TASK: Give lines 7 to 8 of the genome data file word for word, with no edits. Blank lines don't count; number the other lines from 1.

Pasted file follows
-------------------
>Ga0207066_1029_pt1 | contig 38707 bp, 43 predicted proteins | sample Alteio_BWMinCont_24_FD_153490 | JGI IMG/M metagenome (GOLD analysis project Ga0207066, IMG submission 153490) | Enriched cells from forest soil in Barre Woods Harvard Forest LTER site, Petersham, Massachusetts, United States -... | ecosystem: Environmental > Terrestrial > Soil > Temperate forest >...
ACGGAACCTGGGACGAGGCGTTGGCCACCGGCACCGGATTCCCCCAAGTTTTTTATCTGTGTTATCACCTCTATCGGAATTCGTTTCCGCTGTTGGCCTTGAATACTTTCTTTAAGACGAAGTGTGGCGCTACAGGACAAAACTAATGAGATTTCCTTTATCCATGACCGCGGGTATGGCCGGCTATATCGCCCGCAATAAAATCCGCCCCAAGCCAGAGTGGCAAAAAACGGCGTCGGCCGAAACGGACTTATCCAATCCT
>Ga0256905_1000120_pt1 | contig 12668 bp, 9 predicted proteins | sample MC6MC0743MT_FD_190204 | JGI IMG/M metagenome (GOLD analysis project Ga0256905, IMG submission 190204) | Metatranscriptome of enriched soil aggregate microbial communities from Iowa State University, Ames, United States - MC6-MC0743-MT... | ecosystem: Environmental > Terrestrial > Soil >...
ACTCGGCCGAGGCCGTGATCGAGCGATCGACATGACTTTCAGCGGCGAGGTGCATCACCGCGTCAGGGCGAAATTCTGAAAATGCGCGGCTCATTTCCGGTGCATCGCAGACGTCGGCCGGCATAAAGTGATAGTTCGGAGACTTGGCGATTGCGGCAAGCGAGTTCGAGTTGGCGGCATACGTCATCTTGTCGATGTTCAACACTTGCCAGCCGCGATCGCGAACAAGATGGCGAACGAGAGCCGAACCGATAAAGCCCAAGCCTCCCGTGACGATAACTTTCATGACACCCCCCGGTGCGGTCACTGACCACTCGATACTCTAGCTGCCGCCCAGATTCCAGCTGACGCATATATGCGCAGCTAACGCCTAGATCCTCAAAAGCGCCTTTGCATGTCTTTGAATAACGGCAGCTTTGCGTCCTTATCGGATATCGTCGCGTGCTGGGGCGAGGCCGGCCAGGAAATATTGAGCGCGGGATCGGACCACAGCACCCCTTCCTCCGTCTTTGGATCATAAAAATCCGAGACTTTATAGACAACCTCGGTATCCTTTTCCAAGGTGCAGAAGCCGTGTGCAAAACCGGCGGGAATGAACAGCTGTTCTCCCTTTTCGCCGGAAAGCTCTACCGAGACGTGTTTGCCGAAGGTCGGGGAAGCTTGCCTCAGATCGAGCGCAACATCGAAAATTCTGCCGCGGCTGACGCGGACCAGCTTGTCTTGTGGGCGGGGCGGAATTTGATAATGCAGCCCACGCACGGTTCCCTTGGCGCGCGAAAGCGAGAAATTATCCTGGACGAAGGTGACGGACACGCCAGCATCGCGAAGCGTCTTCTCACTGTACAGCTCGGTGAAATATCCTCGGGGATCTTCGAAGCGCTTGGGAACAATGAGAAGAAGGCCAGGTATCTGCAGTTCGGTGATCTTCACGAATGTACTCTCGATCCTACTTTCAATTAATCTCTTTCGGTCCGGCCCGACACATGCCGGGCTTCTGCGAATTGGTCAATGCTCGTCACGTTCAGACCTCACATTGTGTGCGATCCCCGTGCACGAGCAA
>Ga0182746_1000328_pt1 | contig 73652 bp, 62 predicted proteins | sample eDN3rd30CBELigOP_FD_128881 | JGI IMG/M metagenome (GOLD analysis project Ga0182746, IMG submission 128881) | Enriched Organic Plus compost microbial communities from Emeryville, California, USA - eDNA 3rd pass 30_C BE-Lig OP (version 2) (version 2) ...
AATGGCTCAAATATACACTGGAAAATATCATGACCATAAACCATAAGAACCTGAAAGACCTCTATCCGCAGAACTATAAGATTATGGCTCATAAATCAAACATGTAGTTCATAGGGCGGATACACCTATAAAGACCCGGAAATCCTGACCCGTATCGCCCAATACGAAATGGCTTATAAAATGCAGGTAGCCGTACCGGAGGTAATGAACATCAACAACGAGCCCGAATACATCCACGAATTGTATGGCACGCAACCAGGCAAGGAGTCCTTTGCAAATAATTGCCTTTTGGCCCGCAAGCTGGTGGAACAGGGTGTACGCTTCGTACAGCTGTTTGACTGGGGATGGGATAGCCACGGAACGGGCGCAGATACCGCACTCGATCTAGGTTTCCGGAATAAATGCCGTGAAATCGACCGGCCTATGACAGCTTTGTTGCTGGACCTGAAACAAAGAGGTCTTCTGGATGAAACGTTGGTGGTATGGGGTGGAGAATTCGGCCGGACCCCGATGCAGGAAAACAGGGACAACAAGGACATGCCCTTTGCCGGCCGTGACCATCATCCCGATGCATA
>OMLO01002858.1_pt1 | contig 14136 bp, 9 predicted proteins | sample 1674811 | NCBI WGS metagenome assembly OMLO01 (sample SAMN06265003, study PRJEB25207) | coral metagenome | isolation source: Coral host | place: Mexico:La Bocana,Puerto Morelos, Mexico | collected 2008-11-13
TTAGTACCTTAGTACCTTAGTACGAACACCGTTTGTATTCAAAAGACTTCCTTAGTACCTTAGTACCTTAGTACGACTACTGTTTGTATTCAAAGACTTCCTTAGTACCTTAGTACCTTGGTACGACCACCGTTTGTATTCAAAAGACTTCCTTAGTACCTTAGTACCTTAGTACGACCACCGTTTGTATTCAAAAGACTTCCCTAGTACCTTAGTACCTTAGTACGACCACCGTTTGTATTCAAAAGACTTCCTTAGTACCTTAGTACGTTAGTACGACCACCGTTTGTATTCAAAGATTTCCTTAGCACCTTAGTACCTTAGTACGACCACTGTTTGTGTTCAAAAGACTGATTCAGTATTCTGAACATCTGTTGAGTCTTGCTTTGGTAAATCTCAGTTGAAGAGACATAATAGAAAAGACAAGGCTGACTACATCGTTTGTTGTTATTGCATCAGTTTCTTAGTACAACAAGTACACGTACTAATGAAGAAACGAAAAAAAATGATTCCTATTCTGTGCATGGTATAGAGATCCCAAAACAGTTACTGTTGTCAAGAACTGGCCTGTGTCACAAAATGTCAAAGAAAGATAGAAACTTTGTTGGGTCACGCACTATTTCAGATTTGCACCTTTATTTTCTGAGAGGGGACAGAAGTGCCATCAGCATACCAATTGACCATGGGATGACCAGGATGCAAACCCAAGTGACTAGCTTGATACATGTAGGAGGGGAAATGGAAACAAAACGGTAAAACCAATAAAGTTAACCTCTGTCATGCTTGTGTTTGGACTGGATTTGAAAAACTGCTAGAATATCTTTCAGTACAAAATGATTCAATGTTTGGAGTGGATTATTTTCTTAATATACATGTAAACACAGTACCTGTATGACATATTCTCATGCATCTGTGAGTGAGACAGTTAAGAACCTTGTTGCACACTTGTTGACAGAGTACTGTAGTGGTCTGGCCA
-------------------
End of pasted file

>OMLO01002858.1_pt1 | contig 14136 bp, 9 predicted proteins | sample 1674811 | NCBI WGS metagenome assembly OMLO01 (sample SAMN06265003, study PRJEB25207) | coral metagenome | isolation source: Coral host | place: Mexico:La Bocana,Puerto Morelos, Mexico | collected 2008-11-13
TTAGTACCTTAGTACCTTAGTACGAACACCGTTTGTATTCAAAAGACTTCCTTAGTACCTTAGTACCTTAGTACGACTACTGTTTGTATTCAAAGACTTCCTTAGTACCTTAGTACCTTGGTACGACCACCGTTTGTATTCAAAAGACTTCCTTAGTACCTTAGTACCTTAGTACGACCACCGTTTGTATTCAAAAGACTTCCCTAGTACCTTAGTACCTTAGTACGACCACCGTTTGTATTCAAAAGACTTCCTTAGTACCTTAGTACGTTAGTACGACCACCGTTTGTATTCAAAGATTTCCTTAGCACCTTAGTACCTTAGTACGACCACTGTTTGTGTTCAAAAGACTGATTCAGTATTCTGAACATCTGTTGAGTCTTGCTTTGGTAAATCTCAGTTGAAGAGACATAATAGAAAAGACAAGGCTGACTACATCGTTTGTTGTTATTGCATCAGTTTCTTAGTACAACAAGTACACGTACTAATGAAGAAACGAAAAAAAATGATTCCTATTCTGTGCATGGTATAGAGATCCCAAAACAGTTACTGTTGTCAAGAACTGGCCTGTGTCACAAAATGTCAAAGAAAGATAGAAACTTTGTTGGGTCACGCACTATTTCAGATTTGCACCTTTATTTTCTGAGAGGGGACAGAAGTGCCATCAGCATACCAATTGACCATGGGATGACCAGGATGCAAACCCAAGTGACTAGCTTGATACATGTAGGAGGGGAAATGGAAACAAAACGGTAAAACCAATAAAGTTAACCTCTGTCATGCTTGTGTTTGGACTGGATTTGAAAAACTGCTAGAATATCTTTCAGTACAAAATGATTCAATGTTTGGAGTGGATTATTTTCTTAATATACATGTAAACACAGTACCTGTATGACATATTCTCATGCATCTGTGAGTGAGACAGTTAAGAACCTTGTTGCACACTTGTTGACAGAGTACTGTAGTGGTCTGGCCA